Pressure is mounting on ExxonMobil executives to take more decisive action on climate change, after major investor Legal & General confirmed plans to oppose the re-election of board chairman Darren Woods at this year’s shareholder meeting.

The investment arm of the UK asset manager, which controls a fund of just under £1.2bn ($1.5bn), raised concerns about the Texas oil major’s “persistent refusal” to disclose its full carbon footprint and to set emissions targets at a time when other industry peers are announcing net-zero strategies.

Legal & General Investment Management (LGIM) joins other climate-concerned shareholders who last month pledged to oppose the re-election of Woods, who is also chief executive of the oil firm, as board chairman.


LGIM concerned by ‘lack of ambition’ from ExxonMobil on climate change

The investment firm said the combined role of chairman and CEO is an issue it is taking seriously across its portfolio, claiming a “better balance of authority and responsibility” would be achieved through separation.

LGIM’s head of sustainability and responsible investment Meryam Omi said: “We remain concerned by Exxon’s lack of strategic ambition around climate change. To remain successful in a low-carbon world, companies must act today, aligning their capital decisions with the goals of the Paris Agreement, and setting stretching targets.

“We are seeing many of Exxon’s peers step up, and reaffirm their sustainability ambitions even amid the current testing circumstances. The world, and Exxon’s investors, cannot afford the company to fall behind.”


Other shareholder groups support separation of chairman and CEO role

The Church Commissioners for England – an investment branch of the Church of England – and the New York State Common Retirement Fund both expressed “profound dissatisfaction” with Exxon’s apparent lack of engagement with climate issues last month, in an open letter to fellow shareholders.

In it, they said they will support resolutions to oust the current board of directors, appoint an independent chairman and demand greater transparency on political lobbying activities.

Both groups are members of the increasingly influential Climate Action 100+ shareholder initiative, which controls more than $40tn in global assets having recently added BlackRock — the world’s largest asset manager — to its roster, and has been putting pressure on firms to address environmental issues.

Last year, a vote to split the dual role of board chairman and CEO at Exxon received 40% approval from shareholders, while a vote for greater lobbying disclosure received 37% investor support.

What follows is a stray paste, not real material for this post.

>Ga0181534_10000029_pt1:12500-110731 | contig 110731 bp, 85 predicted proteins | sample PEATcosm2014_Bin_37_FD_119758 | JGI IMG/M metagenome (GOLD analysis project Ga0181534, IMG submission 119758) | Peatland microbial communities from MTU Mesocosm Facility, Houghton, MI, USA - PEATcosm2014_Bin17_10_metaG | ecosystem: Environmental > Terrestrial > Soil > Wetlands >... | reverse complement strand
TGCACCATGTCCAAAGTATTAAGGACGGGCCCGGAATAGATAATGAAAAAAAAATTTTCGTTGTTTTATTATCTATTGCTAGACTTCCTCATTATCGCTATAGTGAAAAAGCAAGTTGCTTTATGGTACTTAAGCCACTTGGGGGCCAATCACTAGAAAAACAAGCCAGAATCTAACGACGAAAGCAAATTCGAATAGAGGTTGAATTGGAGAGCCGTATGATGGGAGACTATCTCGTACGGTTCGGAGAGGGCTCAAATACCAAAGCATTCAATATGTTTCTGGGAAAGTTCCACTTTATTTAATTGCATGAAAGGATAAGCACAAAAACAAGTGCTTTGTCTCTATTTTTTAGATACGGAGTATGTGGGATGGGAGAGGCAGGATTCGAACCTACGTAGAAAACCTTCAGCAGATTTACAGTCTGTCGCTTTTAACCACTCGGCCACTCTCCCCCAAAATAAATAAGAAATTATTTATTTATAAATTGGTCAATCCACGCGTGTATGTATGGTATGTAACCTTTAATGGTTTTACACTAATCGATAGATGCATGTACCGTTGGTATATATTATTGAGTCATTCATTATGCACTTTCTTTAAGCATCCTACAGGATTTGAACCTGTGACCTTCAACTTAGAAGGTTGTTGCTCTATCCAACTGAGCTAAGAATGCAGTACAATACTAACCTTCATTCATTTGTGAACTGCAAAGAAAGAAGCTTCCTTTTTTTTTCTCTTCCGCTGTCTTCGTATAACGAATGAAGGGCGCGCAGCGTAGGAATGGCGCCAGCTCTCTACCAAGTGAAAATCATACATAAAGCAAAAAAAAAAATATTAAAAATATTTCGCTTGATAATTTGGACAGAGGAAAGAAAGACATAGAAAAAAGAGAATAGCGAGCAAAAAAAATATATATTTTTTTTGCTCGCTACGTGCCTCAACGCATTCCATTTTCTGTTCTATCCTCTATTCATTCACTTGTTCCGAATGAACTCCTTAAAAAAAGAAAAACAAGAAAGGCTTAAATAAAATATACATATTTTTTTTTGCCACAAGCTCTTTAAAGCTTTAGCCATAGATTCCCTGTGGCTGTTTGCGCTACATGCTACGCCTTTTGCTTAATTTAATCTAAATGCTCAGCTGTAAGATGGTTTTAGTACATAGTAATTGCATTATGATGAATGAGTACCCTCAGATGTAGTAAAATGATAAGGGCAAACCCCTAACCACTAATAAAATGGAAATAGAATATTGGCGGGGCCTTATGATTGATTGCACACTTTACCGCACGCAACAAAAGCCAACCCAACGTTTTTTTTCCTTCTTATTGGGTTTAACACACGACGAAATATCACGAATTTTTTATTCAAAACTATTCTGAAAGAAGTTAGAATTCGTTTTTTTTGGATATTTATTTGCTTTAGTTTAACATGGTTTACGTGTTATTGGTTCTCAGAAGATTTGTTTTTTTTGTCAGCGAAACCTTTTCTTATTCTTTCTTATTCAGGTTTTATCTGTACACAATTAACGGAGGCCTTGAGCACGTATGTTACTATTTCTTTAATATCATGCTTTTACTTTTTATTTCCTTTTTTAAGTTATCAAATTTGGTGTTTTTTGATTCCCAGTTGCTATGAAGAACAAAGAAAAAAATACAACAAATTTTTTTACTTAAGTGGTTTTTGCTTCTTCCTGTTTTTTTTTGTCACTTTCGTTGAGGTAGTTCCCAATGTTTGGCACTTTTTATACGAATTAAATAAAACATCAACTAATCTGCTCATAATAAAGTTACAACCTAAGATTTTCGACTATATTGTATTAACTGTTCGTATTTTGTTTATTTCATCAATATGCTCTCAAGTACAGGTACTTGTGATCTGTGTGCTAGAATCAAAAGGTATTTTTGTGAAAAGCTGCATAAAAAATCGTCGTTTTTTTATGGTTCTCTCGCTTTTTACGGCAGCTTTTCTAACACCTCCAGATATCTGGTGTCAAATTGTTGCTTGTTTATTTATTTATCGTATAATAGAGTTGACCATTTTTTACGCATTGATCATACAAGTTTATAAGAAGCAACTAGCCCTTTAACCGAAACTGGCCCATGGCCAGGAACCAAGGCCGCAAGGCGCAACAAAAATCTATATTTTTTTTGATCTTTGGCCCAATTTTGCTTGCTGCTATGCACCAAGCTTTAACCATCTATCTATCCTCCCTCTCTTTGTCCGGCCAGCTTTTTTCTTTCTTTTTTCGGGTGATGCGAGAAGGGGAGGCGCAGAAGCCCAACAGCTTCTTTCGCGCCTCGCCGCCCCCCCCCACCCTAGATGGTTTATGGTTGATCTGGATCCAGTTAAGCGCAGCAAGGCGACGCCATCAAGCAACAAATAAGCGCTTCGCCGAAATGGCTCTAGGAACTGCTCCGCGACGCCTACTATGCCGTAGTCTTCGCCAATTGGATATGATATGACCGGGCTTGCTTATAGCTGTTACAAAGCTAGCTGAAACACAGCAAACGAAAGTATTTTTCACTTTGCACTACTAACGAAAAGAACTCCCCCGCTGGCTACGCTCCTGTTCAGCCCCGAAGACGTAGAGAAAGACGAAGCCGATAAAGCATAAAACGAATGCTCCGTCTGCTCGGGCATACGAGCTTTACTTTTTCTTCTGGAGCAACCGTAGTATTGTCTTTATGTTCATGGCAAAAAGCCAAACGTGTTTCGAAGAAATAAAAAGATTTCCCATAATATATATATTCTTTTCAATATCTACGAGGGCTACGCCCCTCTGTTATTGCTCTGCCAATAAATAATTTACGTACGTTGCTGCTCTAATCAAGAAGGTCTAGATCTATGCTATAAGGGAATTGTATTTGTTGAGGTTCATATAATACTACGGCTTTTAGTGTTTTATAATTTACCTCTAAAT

The US oil major has advised shareholders to vote against each of these proposals at this year’s annual meeting, due to take place on 27 May.

The firm has defended its board structure, saying the combined role of CEO and chairman held by Woods delivers “significant benefits” to shareholders by ensuring “items of greatest importance for the business are brought to the attention of, and reviewed by, the board on a timely basis”.

It added in notes to investors that the board “fully supports accountability, appropriate transparency, and disclosure of lobbying activities and expenditures”, arguing that a requirement for additional disclosure would hold the company “to a different standard than other groups engaging in similar lobbying activities”.


Other oil majors have made climate commitments in face of investor pressure

But as climate issues become an ever-greater source of concern for investors, Exxon’s leadership team has faced criticism for a perceived lack of urgency to make the necessary changes for transitioning to a low-carbon operating model.

Industry rivals including BP, Royal Dutch Shell, Repsol and Total have each announced decarbonisation targets of their own, and investors are now calling on the US major to act more decisively on the issue of climate change.

LGIM’s Omi added: “We believe that the separation of combined CEO and board chair roles provides a better balance of authority and responsibility. In addition, if companies spend investors’ money on lobbying governments, we expect them to account for how and why they do this. Such checks and balances are in the best interests of shareholders.

“As constructive, long-term investors, we believe improvements in ExxonMobil’s governance and climate strategy will contribute to its resilience and future success.”

Earlier this month, Exxon reported a first-quarter loss of $610m amid the coronavirus turmoil that has gripped oil markets since the start of the year, a 125% decline compared to the same period of 2019.